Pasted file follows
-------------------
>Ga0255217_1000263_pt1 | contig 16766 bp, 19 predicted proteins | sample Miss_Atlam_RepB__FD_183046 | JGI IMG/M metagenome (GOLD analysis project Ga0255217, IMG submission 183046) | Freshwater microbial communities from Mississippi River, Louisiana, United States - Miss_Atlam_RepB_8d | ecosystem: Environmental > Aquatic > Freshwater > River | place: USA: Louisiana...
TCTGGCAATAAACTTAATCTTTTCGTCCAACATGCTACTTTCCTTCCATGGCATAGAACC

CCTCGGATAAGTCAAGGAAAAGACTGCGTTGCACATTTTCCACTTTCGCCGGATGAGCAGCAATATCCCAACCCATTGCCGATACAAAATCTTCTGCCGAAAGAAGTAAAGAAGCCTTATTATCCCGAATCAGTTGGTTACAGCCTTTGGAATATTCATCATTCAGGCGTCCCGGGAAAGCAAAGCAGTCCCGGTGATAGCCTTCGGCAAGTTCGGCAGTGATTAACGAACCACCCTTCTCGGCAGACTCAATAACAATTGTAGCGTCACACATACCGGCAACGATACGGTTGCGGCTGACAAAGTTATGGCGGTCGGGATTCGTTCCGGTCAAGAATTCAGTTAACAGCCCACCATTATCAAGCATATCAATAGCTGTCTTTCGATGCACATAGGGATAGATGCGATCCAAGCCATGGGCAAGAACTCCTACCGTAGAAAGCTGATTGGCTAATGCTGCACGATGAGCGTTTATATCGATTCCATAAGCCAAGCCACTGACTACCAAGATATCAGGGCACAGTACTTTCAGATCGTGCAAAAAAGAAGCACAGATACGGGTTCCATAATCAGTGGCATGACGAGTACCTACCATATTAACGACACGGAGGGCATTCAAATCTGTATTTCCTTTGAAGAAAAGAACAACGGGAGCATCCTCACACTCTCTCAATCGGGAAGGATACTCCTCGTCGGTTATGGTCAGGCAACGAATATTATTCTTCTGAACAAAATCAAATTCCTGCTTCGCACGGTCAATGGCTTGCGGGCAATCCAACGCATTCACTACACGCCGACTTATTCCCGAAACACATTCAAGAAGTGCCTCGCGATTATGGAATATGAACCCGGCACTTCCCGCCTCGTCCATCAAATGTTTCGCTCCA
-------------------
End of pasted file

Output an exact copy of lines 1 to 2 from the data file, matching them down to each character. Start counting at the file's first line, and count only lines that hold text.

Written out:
>Ga0255217_1000263_pt1 | contig 16766 bp, 19 predicted proteins | sample Miss_Atlam_RepB__FD_183046 | JGI IMG/M metagenome (GOLD analysis project Ga0255217, IMG submission 183046) | Freshwater microbial communities from Mississippi River, Louisiana, United States - Miss_Atlam_RepB_8d | ecosystem: Environmental > Aquatic > Freshwater > River | place: USA: Louisiana...
TCTGGCAATAAACTTAATCTTTTCGTCCAACATGCTACTTTCCTTCCATGGCATAGAACC